As the San Antonio Spurs and Manny Pacquiao could well advise basketball legend Michael Jordan, even champions don’t win every contest. Jordan himself discovered this off the hard courts and in a court of law recently, when a federal judge in Chicago, dealing with matters from a case remanded to him by the U.S. Court of Appeals for the Seventh Circuit, rejected the superstar’s motion for summary judgment in a lawsuit over a grocery ad that seemed to salute him.
Jordan’s case against Jewel Food Stores in Chicago isn’t as complicated, say, as basketball coach Phil Jackson’s famed triangle offense. It is worth diagramming a little history in the dispute, which began when Jewel took out a full-page ad in Sports Illustrated congratulating Jordan on his 2009 induction into basketball’s Hall of Fame. The magazine swapped with Jewel the ad space for display space in its stores for the special commemorative edition about Jordan.
But Jordan sued Jewel for misappropriating his identity, claiming violations of the federal Lanham trademark act and the Illinois Right of Publicity Act. Jewel got the case moved to federal jurisdiction, citing the trademark issue, and the grocer won when U.S. District Judge Gary Feinerman decided the magazine ad was a protected First Amendment exercise.
When Jordan appealed, the higher court overruled and found the ad was commercial speech designed to enhance Jewel’s brand. This meant that Jewel had no constitutional protection against Jordan’s claims and the appellate judges remanded the case to the district judge to sort the matters out, especially with a trial.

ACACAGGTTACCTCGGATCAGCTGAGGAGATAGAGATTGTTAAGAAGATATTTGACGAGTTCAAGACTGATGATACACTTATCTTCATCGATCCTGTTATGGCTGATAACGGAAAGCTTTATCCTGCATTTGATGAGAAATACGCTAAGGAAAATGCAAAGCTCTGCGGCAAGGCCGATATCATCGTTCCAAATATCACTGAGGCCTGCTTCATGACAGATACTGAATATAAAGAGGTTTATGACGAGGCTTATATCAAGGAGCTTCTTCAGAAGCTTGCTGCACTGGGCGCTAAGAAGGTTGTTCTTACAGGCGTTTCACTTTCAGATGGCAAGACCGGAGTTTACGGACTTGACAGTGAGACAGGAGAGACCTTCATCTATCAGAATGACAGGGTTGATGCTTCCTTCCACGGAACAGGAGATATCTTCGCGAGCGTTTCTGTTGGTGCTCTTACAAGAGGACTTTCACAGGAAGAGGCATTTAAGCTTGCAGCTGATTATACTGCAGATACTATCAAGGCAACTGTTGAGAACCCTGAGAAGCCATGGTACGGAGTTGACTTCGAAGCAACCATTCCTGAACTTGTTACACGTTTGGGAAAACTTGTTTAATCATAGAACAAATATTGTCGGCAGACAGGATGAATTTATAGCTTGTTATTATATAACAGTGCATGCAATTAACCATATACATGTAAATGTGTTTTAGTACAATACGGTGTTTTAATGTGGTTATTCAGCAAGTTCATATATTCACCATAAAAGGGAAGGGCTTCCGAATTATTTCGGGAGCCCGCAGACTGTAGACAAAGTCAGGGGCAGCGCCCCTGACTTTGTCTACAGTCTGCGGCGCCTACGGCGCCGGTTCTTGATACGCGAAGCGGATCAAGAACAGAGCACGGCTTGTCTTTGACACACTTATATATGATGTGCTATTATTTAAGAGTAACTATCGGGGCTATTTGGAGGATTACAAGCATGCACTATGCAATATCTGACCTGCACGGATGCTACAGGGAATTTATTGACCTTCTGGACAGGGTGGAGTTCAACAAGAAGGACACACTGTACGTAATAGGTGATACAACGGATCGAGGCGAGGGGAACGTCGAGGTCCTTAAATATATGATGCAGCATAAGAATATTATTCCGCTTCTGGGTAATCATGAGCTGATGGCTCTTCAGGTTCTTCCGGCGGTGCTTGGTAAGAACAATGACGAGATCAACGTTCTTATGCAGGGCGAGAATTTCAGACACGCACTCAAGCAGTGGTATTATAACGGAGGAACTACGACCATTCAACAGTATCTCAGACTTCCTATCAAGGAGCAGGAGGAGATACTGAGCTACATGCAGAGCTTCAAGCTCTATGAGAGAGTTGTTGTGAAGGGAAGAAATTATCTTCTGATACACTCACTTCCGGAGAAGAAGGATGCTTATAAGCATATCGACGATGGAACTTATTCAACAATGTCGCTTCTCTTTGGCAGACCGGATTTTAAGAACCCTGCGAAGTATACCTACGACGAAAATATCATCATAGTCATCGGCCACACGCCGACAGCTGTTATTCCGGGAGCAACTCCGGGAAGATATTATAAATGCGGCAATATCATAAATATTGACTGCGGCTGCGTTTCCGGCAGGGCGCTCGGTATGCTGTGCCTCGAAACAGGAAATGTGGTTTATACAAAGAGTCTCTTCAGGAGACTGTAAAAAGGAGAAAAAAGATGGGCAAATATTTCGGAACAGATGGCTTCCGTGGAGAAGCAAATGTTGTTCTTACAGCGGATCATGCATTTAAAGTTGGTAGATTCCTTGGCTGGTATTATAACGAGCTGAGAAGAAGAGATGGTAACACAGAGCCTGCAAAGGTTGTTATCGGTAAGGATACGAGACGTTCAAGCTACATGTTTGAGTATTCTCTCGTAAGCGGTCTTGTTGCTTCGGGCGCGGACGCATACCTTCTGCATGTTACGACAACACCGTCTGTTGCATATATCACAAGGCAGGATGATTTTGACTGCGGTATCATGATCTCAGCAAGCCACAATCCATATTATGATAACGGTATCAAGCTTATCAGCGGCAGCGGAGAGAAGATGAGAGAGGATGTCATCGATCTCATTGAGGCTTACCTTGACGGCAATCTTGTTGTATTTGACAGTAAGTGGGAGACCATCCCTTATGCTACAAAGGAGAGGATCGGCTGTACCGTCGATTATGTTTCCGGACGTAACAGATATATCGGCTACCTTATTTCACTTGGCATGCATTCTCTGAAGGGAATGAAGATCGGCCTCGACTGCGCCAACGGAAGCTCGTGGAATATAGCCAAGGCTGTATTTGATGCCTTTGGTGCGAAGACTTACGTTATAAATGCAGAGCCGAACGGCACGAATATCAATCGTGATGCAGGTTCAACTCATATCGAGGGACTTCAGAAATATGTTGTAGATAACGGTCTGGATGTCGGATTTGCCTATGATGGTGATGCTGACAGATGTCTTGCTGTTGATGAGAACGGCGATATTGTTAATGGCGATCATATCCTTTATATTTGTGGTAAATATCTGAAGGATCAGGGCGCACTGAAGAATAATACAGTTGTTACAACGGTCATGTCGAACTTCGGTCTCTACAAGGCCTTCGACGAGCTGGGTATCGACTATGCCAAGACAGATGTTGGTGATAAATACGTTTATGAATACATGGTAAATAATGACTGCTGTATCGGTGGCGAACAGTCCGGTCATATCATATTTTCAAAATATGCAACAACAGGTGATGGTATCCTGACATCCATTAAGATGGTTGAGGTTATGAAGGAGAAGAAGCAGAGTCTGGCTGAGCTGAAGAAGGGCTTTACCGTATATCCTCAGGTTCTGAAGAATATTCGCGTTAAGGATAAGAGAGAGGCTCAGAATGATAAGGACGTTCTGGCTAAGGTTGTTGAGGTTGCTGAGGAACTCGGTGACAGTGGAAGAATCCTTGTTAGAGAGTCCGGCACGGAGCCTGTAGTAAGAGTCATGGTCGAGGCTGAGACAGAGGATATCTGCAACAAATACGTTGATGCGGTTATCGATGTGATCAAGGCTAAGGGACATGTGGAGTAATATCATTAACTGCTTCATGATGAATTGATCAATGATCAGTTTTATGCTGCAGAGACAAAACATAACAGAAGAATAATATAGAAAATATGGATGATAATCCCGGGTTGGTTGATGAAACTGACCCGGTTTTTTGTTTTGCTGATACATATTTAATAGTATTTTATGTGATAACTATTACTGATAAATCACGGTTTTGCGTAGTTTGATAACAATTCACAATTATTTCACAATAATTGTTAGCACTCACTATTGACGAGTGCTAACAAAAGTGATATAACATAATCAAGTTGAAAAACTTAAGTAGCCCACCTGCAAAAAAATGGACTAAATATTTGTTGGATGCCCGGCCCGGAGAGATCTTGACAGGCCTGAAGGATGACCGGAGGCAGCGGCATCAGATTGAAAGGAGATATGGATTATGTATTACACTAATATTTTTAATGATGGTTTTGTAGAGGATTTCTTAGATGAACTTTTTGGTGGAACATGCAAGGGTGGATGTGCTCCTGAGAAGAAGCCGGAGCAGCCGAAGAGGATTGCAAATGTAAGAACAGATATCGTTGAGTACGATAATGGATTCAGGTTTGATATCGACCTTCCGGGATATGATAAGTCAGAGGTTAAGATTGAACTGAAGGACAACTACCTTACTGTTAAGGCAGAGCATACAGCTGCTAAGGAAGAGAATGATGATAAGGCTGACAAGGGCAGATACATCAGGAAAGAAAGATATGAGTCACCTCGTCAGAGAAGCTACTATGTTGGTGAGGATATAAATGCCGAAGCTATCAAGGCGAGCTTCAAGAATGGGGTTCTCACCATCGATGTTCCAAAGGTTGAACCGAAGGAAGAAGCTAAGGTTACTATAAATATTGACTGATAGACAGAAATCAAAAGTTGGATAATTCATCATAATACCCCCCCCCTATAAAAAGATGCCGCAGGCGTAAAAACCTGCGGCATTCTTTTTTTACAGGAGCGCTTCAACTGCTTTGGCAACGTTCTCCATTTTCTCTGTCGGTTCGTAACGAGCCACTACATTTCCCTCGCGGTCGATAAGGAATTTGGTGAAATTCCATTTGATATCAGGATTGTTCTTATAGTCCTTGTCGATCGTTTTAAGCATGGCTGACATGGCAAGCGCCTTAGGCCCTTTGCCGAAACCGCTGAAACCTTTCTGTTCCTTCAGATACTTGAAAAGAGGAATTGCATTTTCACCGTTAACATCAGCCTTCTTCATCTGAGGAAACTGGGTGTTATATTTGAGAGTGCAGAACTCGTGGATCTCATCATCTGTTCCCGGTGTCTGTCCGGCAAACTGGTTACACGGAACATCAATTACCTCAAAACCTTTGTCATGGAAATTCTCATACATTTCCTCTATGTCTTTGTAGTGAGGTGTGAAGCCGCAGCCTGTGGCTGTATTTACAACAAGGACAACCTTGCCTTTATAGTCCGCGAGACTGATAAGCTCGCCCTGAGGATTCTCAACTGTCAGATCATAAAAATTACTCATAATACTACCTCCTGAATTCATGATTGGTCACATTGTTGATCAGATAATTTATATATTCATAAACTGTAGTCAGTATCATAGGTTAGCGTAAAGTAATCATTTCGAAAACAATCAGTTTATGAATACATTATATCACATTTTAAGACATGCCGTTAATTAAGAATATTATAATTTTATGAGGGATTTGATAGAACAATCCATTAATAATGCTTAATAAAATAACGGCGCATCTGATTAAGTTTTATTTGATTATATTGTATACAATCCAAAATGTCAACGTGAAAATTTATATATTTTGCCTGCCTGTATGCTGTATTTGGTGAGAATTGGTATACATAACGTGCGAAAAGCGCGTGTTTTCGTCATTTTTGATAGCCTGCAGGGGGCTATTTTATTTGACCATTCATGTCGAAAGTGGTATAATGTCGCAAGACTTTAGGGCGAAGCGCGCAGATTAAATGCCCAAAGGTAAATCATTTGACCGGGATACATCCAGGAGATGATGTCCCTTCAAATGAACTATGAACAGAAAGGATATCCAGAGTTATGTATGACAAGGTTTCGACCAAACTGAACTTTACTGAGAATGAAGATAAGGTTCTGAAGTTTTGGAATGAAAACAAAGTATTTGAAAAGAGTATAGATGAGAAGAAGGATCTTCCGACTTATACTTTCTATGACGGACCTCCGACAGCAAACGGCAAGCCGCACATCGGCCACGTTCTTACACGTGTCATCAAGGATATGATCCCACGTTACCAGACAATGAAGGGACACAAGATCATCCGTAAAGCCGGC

In the latest case action, Jordan had sought summary judgment under the state publicity rights act. To prevail, he needed to show his likeness or name had been misappropriated, without his consent and for another’s commercial benefit. Jewel stipulated to the first two elements but denied commercial gain in the ad — a fascinating position considering that the appellate ruling stated, “there is no question that the ad serves an economic purpose: to burnish the Jewel-Osco brand name and enhance consumer goodwill.”
Feinerman ruled that Jordan relied excessively on that appellate court decision and he and his attorneys had failed to deal with potential violations of the Illinois act. So he said the case could advance, with a trial set for December.
Who stays, who’s out
The judge retained jurisdiction over the case and allowed Jordan to bring in as a defendant Jewel’s parent company, Supervalu Inc. He rejected Jewel’s attempt to pull others into the case, specifically Sports Illustrated’s parent, Time Inc., and Vertis Inc., the ad’s designer and, the judge wrote, now a bankrupt firm. Time, the judge said, may pursue third-party cross-claims it has filed against Jewel.
Jordan earlier won on summary judgment his claim against another grocer that had placed another tribute ad to him in the SI commemorative. That grocer, Dominick’s, conceded violations of the Illinois publicity act and its ad was clearer in its commercial exploitation because, the judge noted, it featured the grocer’s steak and a two-buck discount coupon.